Last Updated on November 7, 2023
Gargantuan Monstrosity (Titan), unaligned
- Size: Gargantuan
- Creature Type: Monstrosity (Titan)
- Alignment: Unaligned
- AC: 20 (natural armor)
- Hit Points: 297 (17d20 + 119)
- Speed: 15 ft., fly 80 ft. (hover)
- STR: 28(+9), DEX: 7(-2), CON: 25(+7), INT: 5(-3), WIS: 14(+2), CHA: 18(+4)
- Saving Throws: Dex +5, Wis +9
- Skills: Perception +9
- Damage Resistances: Bludgeoning, piercing, and slashing from nonmagical attacks
- Condition Immunities: Charmed, exhaustion, frightened, paralyzed, petrified, poisoned, prone, stunned
- Senses: Darkvision 120 ft., Passive Perception 19
- Languages —
- Challenge Rating: 21 (33,000 XP)
- Proficiency Bonus: +7
Antimagic Cone. The dreadnought’s eye creates an area of antimagic, as in the antimagic field spell, in a 150-foot cone. At the start of each of its turns, it decides which way the cone faces. The cone doesn’t function while the eye is closed or while the dreadnought is blinded.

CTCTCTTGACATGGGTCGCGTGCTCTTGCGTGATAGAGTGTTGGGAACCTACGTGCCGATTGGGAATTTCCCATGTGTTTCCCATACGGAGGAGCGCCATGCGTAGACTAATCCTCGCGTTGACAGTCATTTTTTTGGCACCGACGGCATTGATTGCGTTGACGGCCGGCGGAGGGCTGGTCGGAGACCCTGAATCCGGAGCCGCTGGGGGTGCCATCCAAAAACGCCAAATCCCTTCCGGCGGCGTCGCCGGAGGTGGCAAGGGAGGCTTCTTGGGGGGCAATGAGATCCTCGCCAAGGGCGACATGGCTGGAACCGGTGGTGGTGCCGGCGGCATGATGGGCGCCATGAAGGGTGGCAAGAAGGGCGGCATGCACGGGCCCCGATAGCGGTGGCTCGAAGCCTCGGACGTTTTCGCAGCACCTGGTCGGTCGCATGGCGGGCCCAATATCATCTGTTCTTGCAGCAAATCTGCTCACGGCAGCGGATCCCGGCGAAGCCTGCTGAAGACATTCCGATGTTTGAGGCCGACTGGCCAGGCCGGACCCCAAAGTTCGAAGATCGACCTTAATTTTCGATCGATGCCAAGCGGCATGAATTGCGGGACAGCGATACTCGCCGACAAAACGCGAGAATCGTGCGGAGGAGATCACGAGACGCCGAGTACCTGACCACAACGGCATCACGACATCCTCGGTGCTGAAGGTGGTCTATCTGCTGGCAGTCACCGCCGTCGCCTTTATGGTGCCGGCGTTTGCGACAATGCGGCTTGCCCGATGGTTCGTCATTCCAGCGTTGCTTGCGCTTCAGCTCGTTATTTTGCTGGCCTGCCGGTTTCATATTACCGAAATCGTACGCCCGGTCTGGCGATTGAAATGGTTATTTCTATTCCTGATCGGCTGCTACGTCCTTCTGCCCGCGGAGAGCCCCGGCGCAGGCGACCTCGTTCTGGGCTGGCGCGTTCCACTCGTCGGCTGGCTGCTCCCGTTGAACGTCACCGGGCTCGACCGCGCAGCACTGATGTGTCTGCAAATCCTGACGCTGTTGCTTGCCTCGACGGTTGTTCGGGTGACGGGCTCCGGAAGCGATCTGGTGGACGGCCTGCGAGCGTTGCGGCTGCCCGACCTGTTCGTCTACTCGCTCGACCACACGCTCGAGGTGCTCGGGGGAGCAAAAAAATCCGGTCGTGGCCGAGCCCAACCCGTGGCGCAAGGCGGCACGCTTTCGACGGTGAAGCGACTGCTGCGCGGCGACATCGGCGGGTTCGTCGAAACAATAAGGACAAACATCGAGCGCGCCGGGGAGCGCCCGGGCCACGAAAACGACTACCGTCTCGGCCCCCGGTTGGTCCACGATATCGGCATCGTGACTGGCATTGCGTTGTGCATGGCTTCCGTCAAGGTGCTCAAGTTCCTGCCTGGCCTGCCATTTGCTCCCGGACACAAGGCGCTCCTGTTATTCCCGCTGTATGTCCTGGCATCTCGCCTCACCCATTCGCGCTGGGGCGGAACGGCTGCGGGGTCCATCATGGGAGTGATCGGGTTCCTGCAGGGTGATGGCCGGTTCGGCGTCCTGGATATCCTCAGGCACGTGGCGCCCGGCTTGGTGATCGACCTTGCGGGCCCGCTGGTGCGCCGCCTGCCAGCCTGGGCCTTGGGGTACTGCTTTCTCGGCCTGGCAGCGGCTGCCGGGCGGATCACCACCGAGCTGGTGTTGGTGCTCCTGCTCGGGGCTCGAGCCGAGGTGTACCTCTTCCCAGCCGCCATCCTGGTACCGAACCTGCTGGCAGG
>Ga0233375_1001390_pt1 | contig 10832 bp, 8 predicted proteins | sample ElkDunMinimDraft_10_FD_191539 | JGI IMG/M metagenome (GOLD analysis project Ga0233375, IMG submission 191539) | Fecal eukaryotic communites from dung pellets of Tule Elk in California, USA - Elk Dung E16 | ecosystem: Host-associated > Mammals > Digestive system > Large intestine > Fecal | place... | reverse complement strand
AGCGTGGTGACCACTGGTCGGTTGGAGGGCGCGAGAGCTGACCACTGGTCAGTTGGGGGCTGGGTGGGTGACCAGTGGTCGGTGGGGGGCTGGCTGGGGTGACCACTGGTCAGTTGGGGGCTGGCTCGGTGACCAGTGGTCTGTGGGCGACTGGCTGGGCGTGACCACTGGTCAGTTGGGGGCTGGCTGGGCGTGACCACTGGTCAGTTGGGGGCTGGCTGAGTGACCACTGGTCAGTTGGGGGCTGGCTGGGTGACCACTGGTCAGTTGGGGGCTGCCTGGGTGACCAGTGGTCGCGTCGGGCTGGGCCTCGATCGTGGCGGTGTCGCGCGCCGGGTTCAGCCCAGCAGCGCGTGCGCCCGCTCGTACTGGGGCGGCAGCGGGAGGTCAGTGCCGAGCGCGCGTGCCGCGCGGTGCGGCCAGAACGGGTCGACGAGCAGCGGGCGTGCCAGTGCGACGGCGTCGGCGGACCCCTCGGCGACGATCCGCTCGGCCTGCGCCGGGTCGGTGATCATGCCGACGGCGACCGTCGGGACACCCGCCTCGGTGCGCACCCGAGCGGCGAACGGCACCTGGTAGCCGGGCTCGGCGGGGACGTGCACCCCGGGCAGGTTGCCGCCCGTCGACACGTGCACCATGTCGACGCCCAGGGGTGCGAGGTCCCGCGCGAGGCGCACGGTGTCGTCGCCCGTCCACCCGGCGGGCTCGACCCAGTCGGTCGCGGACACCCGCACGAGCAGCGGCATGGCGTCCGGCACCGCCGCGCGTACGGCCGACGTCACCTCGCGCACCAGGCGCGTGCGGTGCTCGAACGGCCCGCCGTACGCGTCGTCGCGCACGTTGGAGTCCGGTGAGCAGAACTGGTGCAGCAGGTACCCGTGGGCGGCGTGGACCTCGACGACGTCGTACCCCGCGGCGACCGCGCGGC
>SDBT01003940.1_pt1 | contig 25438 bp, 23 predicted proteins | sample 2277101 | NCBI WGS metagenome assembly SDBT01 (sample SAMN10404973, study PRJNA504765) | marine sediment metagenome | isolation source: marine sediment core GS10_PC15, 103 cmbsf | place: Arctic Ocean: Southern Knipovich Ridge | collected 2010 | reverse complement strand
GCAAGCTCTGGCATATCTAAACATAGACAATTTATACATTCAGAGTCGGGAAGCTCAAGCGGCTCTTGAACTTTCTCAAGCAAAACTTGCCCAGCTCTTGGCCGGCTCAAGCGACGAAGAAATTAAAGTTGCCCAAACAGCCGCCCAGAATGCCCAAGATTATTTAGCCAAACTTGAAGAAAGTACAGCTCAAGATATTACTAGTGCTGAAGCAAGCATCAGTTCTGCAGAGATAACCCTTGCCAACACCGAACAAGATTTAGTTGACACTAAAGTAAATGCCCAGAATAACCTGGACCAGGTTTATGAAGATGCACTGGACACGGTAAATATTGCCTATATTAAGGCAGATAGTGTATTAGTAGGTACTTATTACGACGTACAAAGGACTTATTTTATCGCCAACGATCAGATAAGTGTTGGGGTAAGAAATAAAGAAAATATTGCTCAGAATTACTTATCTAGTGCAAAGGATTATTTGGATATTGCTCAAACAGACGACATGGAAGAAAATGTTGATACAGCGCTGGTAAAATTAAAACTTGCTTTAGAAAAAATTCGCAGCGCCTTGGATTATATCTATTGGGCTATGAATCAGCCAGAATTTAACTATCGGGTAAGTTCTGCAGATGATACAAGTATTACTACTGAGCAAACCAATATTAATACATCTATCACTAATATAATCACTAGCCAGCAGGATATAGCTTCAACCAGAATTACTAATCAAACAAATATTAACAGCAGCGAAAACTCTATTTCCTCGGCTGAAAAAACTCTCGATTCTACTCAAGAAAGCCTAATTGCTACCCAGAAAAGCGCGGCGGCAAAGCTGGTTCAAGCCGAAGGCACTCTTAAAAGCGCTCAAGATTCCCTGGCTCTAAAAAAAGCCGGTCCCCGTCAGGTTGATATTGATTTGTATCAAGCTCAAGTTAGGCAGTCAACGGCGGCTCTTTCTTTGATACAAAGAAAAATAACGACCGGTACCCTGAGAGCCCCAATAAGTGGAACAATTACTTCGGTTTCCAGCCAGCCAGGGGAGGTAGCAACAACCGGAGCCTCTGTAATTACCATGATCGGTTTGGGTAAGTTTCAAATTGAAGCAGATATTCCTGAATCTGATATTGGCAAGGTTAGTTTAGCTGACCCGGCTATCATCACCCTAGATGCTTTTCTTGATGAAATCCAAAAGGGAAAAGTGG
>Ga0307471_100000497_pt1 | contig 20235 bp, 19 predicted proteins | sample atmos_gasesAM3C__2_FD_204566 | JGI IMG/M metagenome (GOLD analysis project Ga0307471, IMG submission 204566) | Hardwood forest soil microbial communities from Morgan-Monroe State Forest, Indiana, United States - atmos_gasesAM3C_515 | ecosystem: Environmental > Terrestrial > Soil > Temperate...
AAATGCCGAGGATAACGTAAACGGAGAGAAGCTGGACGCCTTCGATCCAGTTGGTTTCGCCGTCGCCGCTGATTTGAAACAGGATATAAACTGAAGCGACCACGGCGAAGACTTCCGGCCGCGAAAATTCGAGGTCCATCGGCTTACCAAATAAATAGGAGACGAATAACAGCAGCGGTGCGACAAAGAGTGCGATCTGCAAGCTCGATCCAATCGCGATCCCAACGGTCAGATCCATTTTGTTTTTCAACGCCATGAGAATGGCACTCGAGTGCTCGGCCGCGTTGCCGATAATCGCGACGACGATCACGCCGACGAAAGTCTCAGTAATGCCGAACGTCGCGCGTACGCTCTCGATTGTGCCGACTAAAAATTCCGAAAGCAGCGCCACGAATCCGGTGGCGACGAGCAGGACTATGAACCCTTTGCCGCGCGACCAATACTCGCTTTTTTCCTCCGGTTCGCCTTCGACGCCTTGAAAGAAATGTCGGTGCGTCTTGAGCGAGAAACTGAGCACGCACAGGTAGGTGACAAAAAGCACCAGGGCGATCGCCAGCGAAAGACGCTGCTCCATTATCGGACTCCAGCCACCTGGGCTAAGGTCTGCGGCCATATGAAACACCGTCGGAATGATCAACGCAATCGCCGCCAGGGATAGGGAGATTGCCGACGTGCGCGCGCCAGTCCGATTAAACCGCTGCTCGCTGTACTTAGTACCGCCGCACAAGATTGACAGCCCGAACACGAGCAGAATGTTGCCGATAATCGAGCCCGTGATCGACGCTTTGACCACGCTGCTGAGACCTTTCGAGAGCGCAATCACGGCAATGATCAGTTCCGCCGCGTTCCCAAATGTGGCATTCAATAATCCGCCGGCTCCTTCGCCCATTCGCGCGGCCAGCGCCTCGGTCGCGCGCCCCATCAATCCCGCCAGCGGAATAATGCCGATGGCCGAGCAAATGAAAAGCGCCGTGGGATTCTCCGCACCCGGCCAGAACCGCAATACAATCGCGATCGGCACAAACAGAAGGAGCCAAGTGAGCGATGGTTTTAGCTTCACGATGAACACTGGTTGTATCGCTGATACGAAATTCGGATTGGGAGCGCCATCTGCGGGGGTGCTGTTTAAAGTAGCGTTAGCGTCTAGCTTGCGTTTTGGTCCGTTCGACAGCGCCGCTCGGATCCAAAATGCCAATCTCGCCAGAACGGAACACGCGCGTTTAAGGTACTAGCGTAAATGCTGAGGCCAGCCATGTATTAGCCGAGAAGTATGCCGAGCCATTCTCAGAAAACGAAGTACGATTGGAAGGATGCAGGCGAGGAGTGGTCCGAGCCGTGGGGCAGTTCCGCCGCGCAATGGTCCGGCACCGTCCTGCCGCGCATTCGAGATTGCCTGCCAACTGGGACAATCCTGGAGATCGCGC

Astral Entity. The dreadnought can’t leave the Astral Plane, nor can it be banished or otherwise transported out of that plane.
Demiplanar Donjon. Anything the dreadnought swallows is transported to a demiplane that can be entered by no other means except a wish spell or the dreadnought’s Bite and Donjon Visit. A creature can leave the demiplane only by using magic that enables planar travel, such as the plane shift spell. The demiplane resembles a stone cave roughly 1,000 feet in diameter with a ceiling 100 feet high.
Like a stomach, it contains the remains of past meals. The dreadnought can’t be harmed from within the demiplane. If the dreadnought dies, the demiplane disappears, and everything inside it appears around the dreadnought’s corpse. The demiplane is otherwise indestructible.
Legendary Resistance (3/Day). If the dreadnought fails a saving throw, it can choose to succeed instead.